Washington National Opera's 'Manon Lescaut': Puccini's first knocks it out of the park

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Entertainment,Barbara Mackay

The Washington National Opera's brilliant revival of "Manon Lescaut" demonstrates that as early as 1893, when Giacomo Puccini was writing this, his first popular work, he knew well how to use music to make hearts beat faster and minds sympathize with his characters.

"Manon Lescaut" is based on a novel by Abbe Prevost, and director John Pascoe wisely chooses to remind the audience continually of the inspiration for the opera. Despite the plot's many unrealistic events, the fact that Pascoe frames the opera within the structure of a book helps keep "Manon Lescaut" credible: it's just a story, after all.

In front of Pascoe's set at the beginning of each act, an enlarged page of Prevost's novel is projected, its handwriting spelling out the thoughts of its imaginary author, a penniless writer named Renato des Grieux.

The first scene of the opera takes place in the late 1770s near a French inn. Des Grieux (Kamen Chanev) jokes with a crowd, establishing his uninterest in having a serious attachment to one woman. Yet when he sees the young Manon Lescaut (Patricia Racette), he falls instantly in love and the two agree to run away together.

If you go
'Manon Lescaut'
» Where: Kennedy Center Opera House, 2700 F St. NW
» When: Through March 23
» Info: $25 to $300; 202-467-4600; 800-444-1324; kennedy-center.org

But Manon has also caught the eye of a wealthy old man, Geronte de Ravoir (Jake Gardner), who follows her to Paris and seduces her away from des Grieux with his lavish lifestyle.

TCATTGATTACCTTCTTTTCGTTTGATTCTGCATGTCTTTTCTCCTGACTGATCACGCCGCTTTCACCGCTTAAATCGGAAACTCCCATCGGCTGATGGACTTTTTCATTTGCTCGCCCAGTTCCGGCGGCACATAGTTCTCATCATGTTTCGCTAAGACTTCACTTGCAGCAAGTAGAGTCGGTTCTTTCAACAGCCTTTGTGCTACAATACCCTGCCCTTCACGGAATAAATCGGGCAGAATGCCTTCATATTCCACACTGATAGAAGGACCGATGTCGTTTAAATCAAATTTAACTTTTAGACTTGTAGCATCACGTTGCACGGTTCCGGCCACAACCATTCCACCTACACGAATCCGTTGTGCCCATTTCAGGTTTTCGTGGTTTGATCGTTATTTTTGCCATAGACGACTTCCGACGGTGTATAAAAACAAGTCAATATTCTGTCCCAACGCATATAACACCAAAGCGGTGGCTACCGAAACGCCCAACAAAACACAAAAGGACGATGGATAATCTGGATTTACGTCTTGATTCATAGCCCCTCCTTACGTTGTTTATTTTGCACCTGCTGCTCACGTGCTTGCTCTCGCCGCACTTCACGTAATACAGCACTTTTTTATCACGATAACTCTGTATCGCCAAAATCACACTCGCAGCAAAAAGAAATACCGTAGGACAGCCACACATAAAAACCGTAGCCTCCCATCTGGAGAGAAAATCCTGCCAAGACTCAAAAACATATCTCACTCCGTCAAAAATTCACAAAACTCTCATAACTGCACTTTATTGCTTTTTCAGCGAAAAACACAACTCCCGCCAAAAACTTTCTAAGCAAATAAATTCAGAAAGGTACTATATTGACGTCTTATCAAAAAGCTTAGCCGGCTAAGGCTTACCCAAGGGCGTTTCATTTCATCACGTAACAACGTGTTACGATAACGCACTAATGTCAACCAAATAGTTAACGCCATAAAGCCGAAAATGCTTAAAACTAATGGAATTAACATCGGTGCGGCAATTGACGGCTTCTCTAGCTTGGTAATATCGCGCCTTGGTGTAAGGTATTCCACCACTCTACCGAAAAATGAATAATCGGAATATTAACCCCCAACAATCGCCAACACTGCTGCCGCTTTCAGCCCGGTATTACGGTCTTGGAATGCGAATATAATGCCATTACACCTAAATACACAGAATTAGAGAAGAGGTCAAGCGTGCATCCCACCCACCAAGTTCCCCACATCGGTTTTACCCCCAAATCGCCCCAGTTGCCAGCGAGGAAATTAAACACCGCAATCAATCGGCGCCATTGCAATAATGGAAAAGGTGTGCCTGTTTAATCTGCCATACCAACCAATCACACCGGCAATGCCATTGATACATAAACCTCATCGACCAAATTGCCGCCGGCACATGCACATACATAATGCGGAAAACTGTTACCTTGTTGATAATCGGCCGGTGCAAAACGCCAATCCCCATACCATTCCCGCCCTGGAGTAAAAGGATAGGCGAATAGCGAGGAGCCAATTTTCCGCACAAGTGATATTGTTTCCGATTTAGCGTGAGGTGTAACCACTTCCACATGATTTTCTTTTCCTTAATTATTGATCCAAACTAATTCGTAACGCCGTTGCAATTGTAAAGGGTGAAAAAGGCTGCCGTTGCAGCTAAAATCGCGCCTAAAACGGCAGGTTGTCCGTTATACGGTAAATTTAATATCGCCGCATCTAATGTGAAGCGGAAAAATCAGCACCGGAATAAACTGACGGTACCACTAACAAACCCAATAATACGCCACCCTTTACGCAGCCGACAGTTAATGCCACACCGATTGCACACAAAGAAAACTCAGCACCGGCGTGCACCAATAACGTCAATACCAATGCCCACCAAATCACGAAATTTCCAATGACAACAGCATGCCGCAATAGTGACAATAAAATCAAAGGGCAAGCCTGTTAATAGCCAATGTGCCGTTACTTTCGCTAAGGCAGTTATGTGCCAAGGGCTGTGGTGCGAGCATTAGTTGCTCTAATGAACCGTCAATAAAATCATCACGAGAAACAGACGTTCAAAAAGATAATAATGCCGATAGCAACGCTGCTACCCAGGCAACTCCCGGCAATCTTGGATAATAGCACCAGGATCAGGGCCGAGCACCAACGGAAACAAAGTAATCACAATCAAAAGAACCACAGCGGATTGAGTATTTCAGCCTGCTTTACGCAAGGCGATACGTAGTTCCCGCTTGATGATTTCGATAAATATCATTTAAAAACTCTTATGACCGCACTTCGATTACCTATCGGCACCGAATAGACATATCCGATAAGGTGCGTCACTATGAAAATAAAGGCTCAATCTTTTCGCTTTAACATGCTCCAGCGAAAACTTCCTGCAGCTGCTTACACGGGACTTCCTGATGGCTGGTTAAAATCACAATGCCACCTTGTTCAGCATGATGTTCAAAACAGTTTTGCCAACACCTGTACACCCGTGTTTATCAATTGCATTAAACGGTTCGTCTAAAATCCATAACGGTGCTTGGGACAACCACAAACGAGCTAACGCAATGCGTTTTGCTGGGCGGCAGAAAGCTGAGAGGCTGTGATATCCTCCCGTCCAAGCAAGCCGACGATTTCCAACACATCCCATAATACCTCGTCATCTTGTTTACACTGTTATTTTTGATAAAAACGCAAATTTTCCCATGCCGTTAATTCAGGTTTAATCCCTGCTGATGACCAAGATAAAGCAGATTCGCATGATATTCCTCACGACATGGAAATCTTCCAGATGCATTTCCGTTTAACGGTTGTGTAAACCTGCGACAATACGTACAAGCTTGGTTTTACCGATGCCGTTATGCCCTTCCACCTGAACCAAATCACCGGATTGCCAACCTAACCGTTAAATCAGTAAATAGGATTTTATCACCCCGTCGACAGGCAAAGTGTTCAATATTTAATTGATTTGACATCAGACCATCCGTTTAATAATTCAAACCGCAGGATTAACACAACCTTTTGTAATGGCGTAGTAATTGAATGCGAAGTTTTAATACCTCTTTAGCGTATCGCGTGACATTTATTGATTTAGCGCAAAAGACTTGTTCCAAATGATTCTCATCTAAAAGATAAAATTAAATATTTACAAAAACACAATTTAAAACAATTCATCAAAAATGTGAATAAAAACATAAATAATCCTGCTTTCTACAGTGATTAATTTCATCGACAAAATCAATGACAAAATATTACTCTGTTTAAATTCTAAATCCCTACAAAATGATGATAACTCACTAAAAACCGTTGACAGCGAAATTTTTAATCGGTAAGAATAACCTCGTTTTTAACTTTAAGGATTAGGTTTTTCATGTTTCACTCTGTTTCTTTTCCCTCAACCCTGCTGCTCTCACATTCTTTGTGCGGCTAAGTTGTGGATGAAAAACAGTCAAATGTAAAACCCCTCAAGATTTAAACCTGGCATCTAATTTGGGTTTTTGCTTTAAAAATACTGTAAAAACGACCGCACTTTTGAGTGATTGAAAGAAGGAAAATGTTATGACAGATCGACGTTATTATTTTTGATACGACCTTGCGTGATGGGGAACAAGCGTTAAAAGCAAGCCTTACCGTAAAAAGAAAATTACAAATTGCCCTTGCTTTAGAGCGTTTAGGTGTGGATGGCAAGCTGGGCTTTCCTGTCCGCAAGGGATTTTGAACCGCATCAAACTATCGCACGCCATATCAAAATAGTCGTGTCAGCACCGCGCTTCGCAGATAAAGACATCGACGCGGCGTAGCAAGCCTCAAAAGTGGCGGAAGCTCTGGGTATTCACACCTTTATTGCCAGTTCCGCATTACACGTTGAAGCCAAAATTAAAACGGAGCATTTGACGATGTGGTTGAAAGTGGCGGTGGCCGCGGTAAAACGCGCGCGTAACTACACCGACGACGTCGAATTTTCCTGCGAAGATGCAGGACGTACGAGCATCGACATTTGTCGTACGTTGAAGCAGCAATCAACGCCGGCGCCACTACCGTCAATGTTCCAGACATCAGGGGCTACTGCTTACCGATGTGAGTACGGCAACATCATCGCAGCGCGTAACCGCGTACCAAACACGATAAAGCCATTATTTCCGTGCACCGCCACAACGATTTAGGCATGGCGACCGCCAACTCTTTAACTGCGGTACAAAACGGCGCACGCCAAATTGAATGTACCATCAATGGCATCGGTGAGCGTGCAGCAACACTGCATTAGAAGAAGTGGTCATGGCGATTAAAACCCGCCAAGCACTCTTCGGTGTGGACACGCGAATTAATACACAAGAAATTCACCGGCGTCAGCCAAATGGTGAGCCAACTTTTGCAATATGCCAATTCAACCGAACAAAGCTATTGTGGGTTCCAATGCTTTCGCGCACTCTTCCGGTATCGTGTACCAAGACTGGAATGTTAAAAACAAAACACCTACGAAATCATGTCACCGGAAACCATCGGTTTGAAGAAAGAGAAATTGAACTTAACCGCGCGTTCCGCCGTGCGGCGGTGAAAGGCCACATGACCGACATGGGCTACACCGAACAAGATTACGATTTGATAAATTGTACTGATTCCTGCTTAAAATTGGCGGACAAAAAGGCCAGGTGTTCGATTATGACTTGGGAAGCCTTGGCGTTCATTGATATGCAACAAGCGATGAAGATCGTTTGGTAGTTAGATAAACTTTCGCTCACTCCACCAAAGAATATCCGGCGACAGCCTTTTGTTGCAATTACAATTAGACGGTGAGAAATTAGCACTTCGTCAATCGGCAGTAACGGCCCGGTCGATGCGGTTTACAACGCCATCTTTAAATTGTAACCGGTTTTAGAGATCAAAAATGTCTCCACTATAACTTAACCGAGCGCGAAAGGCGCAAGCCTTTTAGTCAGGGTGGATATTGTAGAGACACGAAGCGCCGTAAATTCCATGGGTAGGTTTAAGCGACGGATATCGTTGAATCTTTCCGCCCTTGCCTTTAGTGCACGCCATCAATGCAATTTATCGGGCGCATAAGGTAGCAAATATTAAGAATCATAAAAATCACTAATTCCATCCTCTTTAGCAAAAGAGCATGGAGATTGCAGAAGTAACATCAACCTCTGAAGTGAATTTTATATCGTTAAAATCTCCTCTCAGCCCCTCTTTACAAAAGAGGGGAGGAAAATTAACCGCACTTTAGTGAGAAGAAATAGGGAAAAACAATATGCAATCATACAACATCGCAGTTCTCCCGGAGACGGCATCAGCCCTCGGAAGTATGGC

Manon eventually tires of her loveless life, and when des Grieux returns to her one night, she agrees to run off with him again, though she dallies to collect some jewels. She is arrested for theft and prostitution and deported to New Orleans, where she dies in des Grieux's arms, finally realizing the true power of love.

Racette creates a supremely affecting Manon. Her voice at the beginning of Act I, when she is supposed to be a young girl, is alluring and disarming. By the end of the opera, Racette's beautifully articulated, radiant soprano reflects her character's strength and internal transformation.

The role of des Grieux calls for many emotional extremes, and Chanev's powerful tenor is equal to them all, exhibiting intensity, anger and tenderness as well as adoration. The appeal of pairing Racette with Chanev is that, despite the extravagance of the libretto, they make the love between Manon and des Grieux seem real.

The ensemble and chorus are flawless. Giorgio Caoduro is commanding as Manon's brother. Gardner is entertaining as the greedy Geronte de Ravoir.

Ruth Hutson's lighting design is at times subtle, at times electrifying. She ends the opera with a crimson sky marking the demise of an extraordinarily passionate, flawed woman, a human being propelled by love, the first of Puccini's larger-than-life tragic heroines.

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Author:

Barbara Mackay

Special to The Washington Examiner
The Washington Examiner